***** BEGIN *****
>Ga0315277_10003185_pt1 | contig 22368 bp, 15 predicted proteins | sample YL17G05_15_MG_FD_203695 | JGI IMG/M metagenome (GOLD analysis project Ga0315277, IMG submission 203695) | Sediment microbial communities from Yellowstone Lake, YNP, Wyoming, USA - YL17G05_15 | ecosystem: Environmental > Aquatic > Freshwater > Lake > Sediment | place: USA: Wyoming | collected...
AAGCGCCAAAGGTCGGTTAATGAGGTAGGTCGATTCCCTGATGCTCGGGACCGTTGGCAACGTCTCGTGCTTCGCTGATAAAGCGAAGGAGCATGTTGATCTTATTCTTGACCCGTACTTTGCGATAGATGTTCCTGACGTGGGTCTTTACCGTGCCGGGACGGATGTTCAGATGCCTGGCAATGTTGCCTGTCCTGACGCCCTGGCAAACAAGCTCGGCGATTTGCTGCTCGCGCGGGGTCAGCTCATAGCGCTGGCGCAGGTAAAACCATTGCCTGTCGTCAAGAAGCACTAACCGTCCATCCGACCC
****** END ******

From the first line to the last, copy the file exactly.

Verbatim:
>Ga0315277_10003185_pt1 | contig 22368 bp, 15 predicted proteins | sample YL17G05_15_MG_FD_203695 | JGI IMG/M metagenome (GOLD analysis project Ga0315277, IMG submission 203695) | Sediment microbial communities from Yellowstone Lake, YNP, Wyoming, USA - YL17G05_15 | ecosystem: Environmental > Aquatic > Freshwater > Lake > Sediment | place: USA: Wyoming | collected...
AAGCGCCAAAGGTCGGTTAATGAGGTAGGTCGATTCCCTGATGCTCGGGACCGTTGGCAACGTCTCGTGCTTCGCTGATAAAGCGAAGGAGCATGTTGATCTTATTCTTGACCCGTACTTTGCGATAGATGTTCCTGACGTGGGTCTTTACCGTGCCGGGACGGATGTTCAGATGCCTGGCAATGTTGCCTGTCCTGACGCCCTGGCAAACAAGCTCGGCGATTTGCTGCTCGCGCGGGGTCAGCTCATAGCGCTGGCGCAGGTAAAACCATTGCCTGTCGTCAAGAAGCACTAACCGTCCATCCGACCC